# Drawing Curvy Lines with aplomb – Beziers

**Posted:**February 14, 2015

**Filed under:**Core Programming, graphics |

**Tags:**bezier, graphicc, graphics Leave a comment

I have written plenty about Bezier and other curves and surfaces. That was largely in the context of 3D printing using OpenScad, or BanateCad. But now, I’m adding to a general low level graphics library.

Well well, what do we have here. Bezier curves are one of those constructs where you lay down some ‘control points’ and then draw a line that meanders between them according to some mathematical formula. In the picture, the green curve is represented by 4 control points, the red one is represented by 5 points, and the blue ones are each represented by 4 points.

How do you construct a Bezier curve? Well, you don’t need much more than the following code:

void computeCoefficients(const int n, int * c) { int k, i; for (k = 0; k <= n; k++) { // compute n!/(k!(n-k)!) c[k] = 1; for (i = n; i >= k + 1; i--) { c[k] *= i; } for (i = n - k; i >= 2; i--) { c[k] /= i; } } } void computePoint(const float u, Pt3 * pt, const int nControls, const Pt3 *controls, const int * c) { int k; int n = nControls - 1; float blend; pt->x = 0.0; // x pt->y = 0.0; // y pt->z = 0.0; // z // Add in influence of each control point for (k = 0; k < nControls; k++){ blend = c[k] * powf(u, k) *powf(1 - u, n - k); pt->x += controls[k].x * blend; pt->y += controls[k].y * blend; pt->z += controls[k].z * blend; } } void bezier(const Pt3 *controls, const int nControls, const int m, Pt3 * curve) { // create space for the coefficients int * c = (int *)malloc(nControls * sizeof(int)); int i; computeCoefficients(nControls - 1, c); for (i = 0; i <= m; i++) { computePoint(i / (float)m, &curve[i], nControls, controls, c); } free(c); }

This is pretty much the same code you would get from any book or tutorial on fundamental computer graphics. It will allow you to calculate a Bezier curve using any number of control points.

Here’s the test case that generated the picture

typedef struct { REAL x; REAL y; REAL z; } Pt3; void polyline(pb_rgba *pb, Pt3 *curve, const int nPts, int color) { for (int idx = 0; idx < nPts; idx++) { raster_rgba_line(pb, curve[idx].x, curve[idx].y, curve[idx + 1].x, curve[idx + 1].y, color); } } void test_bezier() { size_t width = 400; size_t height = 400; int centerx = width / 2; int centery = height / 2; int xsize = (int)(centerx*0.9); int ysize = (int)(centery*0.9); pb_rgba pb; pb_rgba_init(&pb, width, height); // background color raster_rgba_rect_fill(&pb, 0, 0, width, height, pLightGray); // One curve drooping down Pt3 controls[4] = { { centerx - xsize, centery, 0 }, { centerx, centery + ysize, 0 }, { centerx, centery + ysize, 0 }, { centerx + xsize, centery, 0 } }; int nControls = 4; int m = 60; Pt3 curve[100]; bezier(controls, nControls, m, curve); polyline(&pb, curve, m, pGreen); // Several curves going up for (int offset = 0; offset < ysize; offset += 5) { Pt3 ctrls2[4] = { { centerx - xsize, centery, 0 }, { centerx, centery - offset, 0 }, { centerx, centery - offset, 0 }, { centerx + xsize, centery, 0 } }; bezier(ctrls2, nControls, m, curve); polyline(&pb, curve, m, pBlue); } // one double peak through the middle Pt3 ctrls3[5] = { { centerx - xsize, centery, 0 }, { centerx-(xsize*0.3f), centery + ysize, 0 }, { centerx, centery - ysize, 0 }, { centerx+(xsize*0.3f), centery + ysize, 0 }, { centerx + xsize, centery, 0 } }; int nctrls = 5; bezier(ctrls3, nctrls, m, curve); polyline(&pb, curve, m, pRed); // Now we have a simple image, so write it to a file int err = write_PPM("test_bezier.ppm", &pb); }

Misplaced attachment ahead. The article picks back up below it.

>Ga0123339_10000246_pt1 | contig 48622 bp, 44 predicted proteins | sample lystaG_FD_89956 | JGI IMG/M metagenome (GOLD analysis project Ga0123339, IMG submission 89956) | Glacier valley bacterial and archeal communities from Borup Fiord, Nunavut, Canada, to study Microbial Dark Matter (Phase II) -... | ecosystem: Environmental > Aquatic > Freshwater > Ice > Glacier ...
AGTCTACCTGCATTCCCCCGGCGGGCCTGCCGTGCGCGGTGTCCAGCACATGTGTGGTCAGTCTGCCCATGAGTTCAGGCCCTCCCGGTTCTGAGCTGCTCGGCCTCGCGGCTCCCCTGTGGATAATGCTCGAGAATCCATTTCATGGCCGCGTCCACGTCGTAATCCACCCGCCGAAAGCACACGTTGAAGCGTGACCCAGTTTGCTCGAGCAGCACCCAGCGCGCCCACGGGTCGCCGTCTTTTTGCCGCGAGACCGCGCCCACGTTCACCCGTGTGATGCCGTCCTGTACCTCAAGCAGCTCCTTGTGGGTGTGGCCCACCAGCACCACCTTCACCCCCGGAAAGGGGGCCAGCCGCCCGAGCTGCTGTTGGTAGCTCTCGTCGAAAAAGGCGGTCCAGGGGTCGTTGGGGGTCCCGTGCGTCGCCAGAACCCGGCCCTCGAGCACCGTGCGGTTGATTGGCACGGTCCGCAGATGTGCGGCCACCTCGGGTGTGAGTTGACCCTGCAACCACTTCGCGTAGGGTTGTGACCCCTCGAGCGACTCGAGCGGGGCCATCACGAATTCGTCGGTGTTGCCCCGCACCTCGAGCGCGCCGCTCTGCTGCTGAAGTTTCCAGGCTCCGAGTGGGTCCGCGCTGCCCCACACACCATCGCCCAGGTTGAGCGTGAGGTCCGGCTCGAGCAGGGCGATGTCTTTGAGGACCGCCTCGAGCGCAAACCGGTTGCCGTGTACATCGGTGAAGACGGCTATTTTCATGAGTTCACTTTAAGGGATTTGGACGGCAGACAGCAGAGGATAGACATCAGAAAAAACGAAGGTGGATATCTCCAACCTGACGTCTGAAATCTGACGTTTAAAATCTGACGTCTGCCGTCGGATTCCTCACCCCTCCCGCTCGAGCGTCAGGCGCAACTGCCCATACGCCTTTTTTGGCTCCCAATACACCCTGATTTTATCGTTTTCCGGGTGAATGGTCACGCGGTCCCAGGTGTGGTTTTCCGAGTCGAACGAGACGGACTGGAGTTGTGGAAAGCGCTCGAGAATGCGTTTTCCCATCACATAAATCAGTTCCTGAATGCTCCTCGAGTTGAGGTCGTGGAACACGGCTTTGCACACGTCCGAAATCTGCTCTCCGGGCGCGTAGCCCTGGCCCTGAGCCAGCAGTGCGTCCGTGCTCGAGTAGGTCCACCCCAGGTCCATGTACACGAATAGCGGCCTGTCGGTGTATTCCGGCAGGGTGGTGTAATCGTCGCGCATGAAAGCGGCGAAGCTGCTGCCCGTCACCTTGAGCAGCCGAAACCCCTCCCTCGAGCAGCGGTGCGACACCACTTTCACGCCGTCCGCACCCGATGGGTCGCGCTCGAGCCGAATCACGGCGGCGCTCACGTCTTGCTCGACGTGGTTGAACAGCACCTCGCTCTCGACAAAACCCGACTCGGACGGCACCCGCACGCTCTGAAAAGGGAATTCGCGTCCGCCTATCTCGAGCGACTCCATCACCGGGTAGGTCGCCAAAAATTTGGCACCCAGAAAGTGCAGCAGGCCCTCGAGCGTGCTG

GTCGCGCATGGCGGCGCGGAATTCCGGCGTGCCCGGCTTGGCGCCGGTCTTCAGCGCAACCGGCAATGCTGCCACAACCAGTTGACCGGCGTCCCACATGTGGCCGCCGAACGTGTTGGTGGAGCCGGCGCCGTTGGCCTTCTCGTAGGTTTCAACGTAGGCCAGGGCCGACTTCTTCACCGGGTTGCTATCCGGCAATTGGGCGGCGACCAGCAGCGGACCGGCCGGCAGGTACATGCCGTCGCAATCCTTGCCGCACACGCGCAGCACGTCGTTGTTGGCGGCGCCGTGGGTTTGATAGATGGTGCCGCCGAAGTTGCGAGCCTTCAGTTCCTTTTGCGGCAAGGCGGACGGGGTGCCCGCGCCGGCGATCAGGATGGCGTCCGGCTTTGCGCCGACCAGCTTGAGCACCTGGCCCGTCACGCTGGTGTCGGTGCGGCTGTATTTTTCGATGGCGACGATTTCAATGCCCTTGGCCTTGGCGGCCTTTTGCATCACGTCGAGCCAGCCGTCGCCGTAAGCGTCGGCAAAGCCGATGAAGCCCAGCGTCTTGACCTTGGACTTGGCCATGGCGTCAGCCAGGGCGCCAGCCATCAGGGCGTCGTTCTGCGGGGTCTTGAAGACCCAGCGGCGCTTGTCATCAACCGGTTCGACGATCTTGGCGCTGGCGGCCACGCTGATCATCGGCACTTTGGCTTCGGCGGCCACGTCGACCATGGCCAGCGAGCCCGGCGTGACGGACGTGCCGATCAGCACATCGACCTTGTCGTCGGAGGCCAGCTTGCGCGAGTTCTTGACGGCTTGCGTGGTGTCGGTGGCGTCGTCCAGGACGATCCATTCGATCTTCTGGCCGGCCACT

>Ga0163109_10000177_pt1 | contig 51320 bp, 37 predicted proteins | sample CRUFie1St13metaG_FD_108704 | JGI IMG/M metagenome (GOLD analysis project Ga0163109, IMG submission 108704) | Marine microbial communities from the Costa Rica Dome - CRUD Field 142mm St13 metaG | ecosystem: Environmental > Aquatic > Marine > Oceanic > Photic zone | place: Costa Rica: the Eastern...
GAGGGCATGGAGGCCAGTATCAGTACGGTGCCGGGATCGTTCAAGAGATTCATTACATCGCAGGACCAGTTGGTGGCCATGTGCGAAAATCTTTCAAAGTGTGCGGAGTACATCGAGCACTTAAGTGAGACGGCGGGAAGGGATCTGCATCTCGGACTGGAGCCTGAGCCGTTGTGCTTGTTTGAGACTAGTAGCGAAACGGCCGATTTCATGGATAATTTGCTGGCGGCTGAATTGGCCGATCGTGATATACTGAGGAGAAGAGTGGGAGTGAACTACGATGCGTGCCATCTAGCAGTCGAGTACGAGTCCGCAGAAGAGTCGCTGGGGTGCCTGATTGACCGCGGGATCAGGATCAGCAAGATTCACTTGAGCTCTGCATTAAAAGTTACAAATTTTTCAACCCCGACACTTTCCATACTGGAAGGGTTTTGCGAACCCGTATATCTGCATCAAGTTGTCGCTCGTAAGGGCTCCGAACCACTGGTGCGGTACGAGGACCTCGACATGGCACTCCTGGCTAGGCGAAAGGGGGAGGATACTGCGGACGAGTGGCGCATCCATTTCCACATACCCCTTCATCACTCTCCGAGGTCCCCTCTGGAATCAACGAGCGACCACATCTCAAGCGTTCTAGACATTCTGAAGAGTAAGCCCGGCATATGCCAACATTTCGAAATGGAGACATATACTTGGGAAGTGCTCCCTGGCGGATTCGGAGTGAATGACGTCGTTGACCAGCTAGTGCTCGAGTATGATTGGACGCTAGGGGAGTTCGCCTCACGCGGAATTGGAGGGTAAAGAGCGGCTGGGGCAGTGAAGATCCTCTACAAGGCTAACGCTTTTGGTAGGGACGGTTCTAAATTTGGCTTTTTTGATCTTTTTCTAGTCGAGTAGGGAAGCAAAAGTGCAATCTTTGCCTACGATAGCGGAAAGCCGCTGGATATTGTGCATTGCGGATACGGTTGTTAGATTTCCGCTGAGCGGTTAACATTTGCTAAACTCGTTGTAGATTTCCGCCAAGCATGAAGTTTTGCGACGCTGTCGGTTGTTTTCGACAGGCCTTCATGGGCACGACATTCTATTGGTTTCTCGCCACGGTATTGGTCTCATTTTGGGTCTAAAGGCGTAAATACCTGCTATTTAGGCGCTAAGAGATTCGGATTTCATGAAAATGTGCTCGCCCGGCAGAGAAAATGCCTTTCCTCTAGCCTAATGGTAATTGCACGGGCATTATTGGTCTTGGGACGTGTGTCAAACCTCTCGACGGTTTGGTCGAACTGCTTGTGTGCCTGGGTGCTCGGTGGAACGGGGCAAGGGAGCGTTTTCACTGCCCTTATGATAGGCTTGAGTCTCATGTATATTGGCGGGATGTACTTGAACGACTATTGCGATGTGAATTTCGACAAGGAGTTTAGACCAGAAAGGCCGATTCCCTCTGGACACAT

From here, there are some interesting considerations. For example, you don’t want to calculate the coefficients every single time you draw a single curve. In terms of computer graphics, most Bezier curves consist of 3 or 4 points at most. Ideally, you would calculate the coefficients for those specific curves and store the values statically for later usage. This is what you’d do ideally for a small embedded library. The tradeoff in storage space is well worth the savings in compute time.

Additionally, instead of calculating all the line segments and then storing those values and using a polyline routine to draw things, you’d like want to simply have the bezier routine draw the lines directly. That would cut down on temporary allocations.

At the same time though, you want to retain the ‘computePoint’ function as independent because once you have a Bezier calculation function within the library, you’ll want to use it to do things other than just draw curved lines. Bezier, and it’s corollary Hermite, are good for calculating things like color ramps, motion, and other curvy stuff. This is all of course before you start using splines and nurbs, which are much more involved process.

There you have it, a couple of functions, and suddenly you have Bezier curves based on nothing more than the low level line drawing primitives. At the moment, this code sits in a test file, but soon enough I’ll move it into the graphicc library proper.